The Fusil Automatique Léger (Light Automatic Rifle) or FAL is a 7.62x51 NATO self-loading, (with exceptions) selective fire rifle produced by the Belgian armaments manufacturer [Fabrique Nationale de Herstal (FN) during the Cold War, and adopted by many North Atlantic Treaty Organization] (NATO) countries. It has also been adopted by many other nations for their armed forces and has proven to be a popular civilian rifle for hunting and sport shooting. The FN FAL was also produced under license in many of the adopting countries. Because of its prevalence and widespread use among the armed forces of many Western and other non-Communist countries during the Cold War, it was nicknamed "the right arm of the Free World".
FN created what is possibly the classic post-war battle rifle. Formally introduced by its designers Dieudonne Saive and Ernest Vervier in 1951, and produced two years later, it has been described as the "right arm of the Free World." The FAL battle rifle has its Warsaw Pact counterpart in the AK-47, each being fielded by dozens of countries and produced in many of them. A few, such as Israel and South Africa, manufactured and issued both designs at various times. Unlike the Russian AK-47 assault rifle, the FAL utilized a heavier full-power rifle cartridge. In the West, FAL's primary competitor was the German Heckler & Koch G3.
The L1A1 Self Loading Rifle (SLR) was the British military's main service rifle prior to the introduction of the L85A1 SA80. It remained in use with many support units and Territorial Army units well into the 1990s.
The L1A1 Self Loading Rifle (SLR) was introduced in 1957 as a licenced version of the Belgian FN-FAL. Production was conducted at three locations: Royal Small Arms Factory, Enfield; Birmingham Small Arms (BSA); and Royal Ordnance Factory, Fazakerley. Early SLR production featured wooden furniture, but later models had synthetic furniture and these are most commonly encountered. The British rifle was manufactured as semi-automatic only, which was different to the selective-fire Belgian model. Other changes included a folding cocking handle, a folding rear sight, and sand-clearing modifications. The SLR could be fitted with the L2A1 "Sight Unit, Infantry, Trilux" (SUIT) 4x magnification scope.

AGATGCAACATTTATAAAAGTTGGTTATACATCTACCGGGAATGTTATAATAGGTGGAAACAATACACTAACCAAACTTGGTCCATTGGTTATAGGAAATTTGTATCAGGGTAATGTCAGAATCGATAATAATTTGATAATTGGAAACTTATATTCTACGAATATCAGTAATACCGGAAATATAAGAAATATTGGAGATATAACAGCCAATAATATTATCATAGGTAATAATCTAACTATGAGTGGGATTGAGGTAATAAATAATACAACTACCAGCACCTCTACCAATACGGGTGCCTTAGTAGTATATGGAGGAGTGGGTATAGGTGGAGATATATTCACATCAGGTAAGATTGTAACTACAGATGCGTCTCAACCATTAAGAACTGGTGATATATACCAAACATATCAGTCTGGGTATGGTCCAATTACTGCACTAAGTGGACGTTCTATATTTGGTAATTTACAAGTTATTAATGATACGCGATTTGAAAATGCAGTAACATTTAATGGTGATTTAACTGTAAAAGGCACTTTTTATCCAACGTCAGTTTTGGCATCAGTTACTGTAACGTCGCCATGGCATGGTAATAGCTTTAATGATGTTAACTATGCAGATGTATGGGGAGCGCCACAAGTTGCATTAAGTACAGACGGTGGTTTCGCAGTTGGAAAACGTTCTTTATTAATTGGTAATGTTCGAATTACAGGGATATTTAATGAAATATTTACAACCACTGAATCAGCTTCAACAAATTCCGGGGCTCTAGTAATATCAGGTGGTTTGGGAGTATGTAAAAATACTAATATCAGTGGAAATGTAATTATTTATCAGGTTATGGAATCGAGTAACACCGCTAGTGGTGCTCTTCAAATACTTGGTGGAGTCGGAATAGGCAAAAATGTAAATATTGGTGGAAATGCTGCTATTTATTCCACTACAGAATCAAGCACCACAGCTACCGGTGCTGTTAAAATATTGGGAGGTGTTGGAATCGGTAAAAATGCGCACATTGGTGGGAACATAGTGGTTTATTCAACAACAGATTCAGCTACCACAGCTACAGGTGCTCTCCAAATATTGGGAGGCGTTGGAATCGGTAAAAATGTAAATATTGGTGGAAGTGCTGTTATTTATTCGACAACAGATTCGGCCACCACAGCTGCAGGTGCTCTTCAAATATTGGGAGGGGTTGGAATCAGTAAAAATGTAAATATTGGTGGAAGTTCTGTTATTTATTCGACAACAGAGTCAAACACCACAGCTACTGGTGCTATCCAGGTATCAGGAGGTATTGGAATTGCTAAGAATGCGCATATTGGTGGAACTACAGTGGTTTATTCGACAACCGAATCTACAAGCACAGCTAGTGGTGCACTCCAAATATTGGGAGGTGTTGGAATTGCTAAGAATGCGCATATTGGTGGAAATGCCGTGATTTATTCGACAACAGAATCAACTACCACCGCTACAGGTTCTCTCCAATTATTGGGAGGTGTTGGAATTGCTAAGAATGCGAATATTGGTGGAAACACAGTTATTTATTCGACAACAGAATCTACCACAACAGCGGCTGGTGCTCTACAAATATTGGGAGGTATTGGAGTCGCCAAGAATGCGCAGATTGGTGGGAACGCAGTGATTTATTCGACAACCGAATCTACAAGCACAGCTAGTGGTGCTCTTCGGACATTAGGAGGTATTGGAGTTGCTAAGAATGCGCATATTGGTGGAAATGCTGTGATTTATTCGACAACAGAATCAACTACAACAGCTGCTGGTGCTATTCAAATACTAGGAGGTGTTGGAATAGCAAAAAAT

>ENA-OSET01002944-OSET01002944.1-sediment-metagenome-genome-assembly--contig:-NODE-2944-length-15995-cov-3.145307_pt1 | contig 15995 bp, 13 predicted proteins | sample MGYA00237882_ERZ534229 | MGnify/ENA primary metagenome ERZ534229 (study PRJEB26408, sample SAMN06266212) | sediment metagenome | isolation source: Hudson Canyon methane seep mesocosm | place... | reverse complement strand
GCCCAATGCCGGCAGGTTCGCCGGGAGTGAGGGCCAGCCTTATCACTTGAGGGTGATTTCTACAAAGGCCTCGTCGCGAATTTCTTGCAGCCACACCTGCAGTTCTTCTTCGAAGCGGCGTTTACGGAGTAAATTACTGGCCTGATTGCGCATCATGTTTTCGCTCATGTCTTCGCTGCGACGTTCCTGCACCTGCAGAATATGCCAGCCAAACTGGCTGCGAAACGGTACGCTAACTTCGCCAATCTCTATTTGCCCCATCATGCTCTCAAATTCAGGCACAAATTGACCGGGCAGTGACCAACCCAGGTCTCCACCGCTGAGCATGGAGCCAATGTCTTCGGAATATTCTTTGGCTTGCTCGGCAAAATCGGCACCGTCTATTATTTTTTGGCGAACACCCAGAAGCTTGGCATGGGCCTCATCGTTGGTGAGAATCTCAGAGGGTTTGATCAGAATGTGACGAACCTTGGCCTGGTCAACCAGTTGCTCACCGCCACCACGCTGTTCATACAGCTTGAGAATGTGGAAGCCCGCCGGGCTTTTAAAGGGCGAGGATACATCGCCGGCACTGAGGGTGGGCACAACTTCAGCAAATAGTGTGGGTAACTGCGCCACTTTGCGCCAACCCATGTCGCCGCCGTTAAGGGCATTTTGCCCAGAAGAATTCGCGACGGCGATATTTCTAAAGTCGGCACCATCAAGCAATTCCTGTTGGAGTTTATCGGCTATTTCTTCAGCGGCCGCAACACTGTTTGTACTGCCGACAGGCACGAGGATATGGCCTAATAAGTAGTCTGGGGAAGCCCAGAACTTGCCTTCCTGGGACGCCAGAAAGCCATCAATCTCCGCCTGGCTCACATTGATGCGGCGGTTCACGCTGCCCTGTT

SLR Folklore Edit
- The SLR was considered by many to be "squaddy proof" and was regarded as a solid, reliable rifle. It's 7.62x51mm ammunition was regarded as a "man stopper" and the weight of the rifle itself could be used to "butt stroke" a recalcitrant enemy.
- It was known for some soldiers to interfere with the SLR's mechanism to achieve automatic fire ("the matchstick trick"), but this contrary to safe practice and would incur the wrath of God. Canny GMs should introduce an angry SNCO NPC to ensure that Players do not abuse their weapons.
- It was technically possible to use a 30RD LMG (Bren) magazine on the SLR instead of the standard 20RD magazine, but LMG magazines were designed for gravity-assisted downward feed and were therefore unreliable when used on the SLR. Canny GMs could use an angry SNCO to enforce good practice, or adjust the chances of stoppages for a Player's rifle using LMG magazines.
- It should also be noted that British SLRs (as well as the Canadian and Australian equivalents) were "inch pattern" designs, as opposed to the "metric" pattern used by the original Belgian FALs and most other versions of the weapon. The primary difference is that "inch" magazines will not seat properly in "metric" rifles, and, while "metric" magazines can be used with "inch" rifles, there may be an increased likelihood of failure to feed due to sloppy fit. In the long term, a gunsmith with welding and/or metal cutting equipment should be able to modify magazines in either direction to ensure propery function, but this can be an issue with "battle field pick ups" and the like. Also most parts of the two versions are not interchangable, which could complicate attempts to repair broken weapons, etc.
3rd Edition StatsEdit
Stage II Rules
|Type:||Assault Rifle (Battle Rifle)|
|Caliber:||7.62x51mm NATO (Stage III Rules use the full Ballistics Chart)|
| This page uses content from Wikipedia. The original article was at FN FAL. The list of authors can be seen in the page history. As with Twilight 2000 Wiki, the text of Wikipedia is available under the GNU Free Documentation License.|
This article may need to be modified to reflect the Twilight 2000 world.